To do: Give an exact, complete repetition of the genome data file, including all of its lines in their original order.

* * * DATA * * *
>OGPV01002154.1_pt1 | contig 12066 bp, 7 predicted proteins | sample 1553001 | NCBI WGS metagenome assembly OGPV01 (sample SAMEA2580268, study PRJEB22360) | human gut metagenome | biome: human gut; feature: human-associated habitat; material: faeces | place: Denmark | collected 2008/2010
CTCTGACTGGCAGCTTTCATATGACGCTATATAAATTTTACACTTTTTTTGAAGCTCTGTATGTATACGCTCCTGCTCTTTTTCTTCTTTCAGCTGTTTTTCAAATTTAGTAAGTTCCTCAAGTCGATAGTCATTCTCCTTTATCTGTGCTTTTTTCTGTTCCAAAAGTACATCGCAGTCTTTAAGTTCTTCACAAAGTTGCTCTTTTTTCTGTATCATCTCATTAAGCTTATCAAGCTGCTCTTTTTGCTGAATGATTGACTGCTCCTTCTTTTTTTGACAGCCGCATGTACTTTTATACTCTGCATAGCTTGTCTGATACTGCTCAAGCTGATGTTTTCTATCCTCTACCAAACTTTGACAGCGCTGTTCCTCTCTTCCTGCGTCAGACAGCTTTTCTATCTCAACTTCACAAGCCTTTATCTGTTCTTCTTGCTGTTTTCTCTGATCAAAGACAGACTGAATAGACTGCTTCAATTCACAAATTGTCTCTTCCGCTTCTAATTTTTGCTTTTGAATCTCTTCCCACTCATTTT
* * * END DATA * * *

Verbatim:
>OGPV01002154.1_pt1 | contig 12066 bp, 7 predicted proteins | sample 1553001 | NCBI WGS metagenome assembly OGPV01 (sample SAMEA2580268, study PRJEB22360) | human gut metagenome | biome: human gut; feature: human-associated habitat; material: faeces | place: Denmark | collected 2008/2010
CTCTGACTGGCAGCTTTCATATGACGCTATATAAATTTTACACTTTTTTTGAAGCTCTGTATGTATACGCTCCTGCTCTTTTTCTTCTTTCAGCTGTTTTTCAAATTTAGTAAGTTCCTCAAGTCGATAGTCATTCTCCTTTATCTGTGCTTTTTTCTGTTCCAAAAGTACATCGCAGTCTTTAAGTTCTTCACAAAGTTGCTCTTTTTTCTGTATCATCTCATTAAGCTTATCAAGCTGCTCTTTTTGCTGAATGATTGACTGCTCCTTCTTTTTTTGACAGCCGCATGTACTTTTATACTCTGCATAGCTTGTCTGATACTGCTCAAGCTGATGTTTTCTATCCTCTACCAAACTTTGACAGCGCTGTTCCTCTCTTCCTGCGTCAGACAGCTTTTCTATCTCAACTTCACAAGCCTTTATCTGTTCTTCTTGCTGTTTTCTCTGATCAAAGACAGACTGAATAGACTGCTTCAATTCACAAATTGTCTCTTCCGCTTCTAATTTTTGCTTTTGAATCTCTTCCCACTCATTTT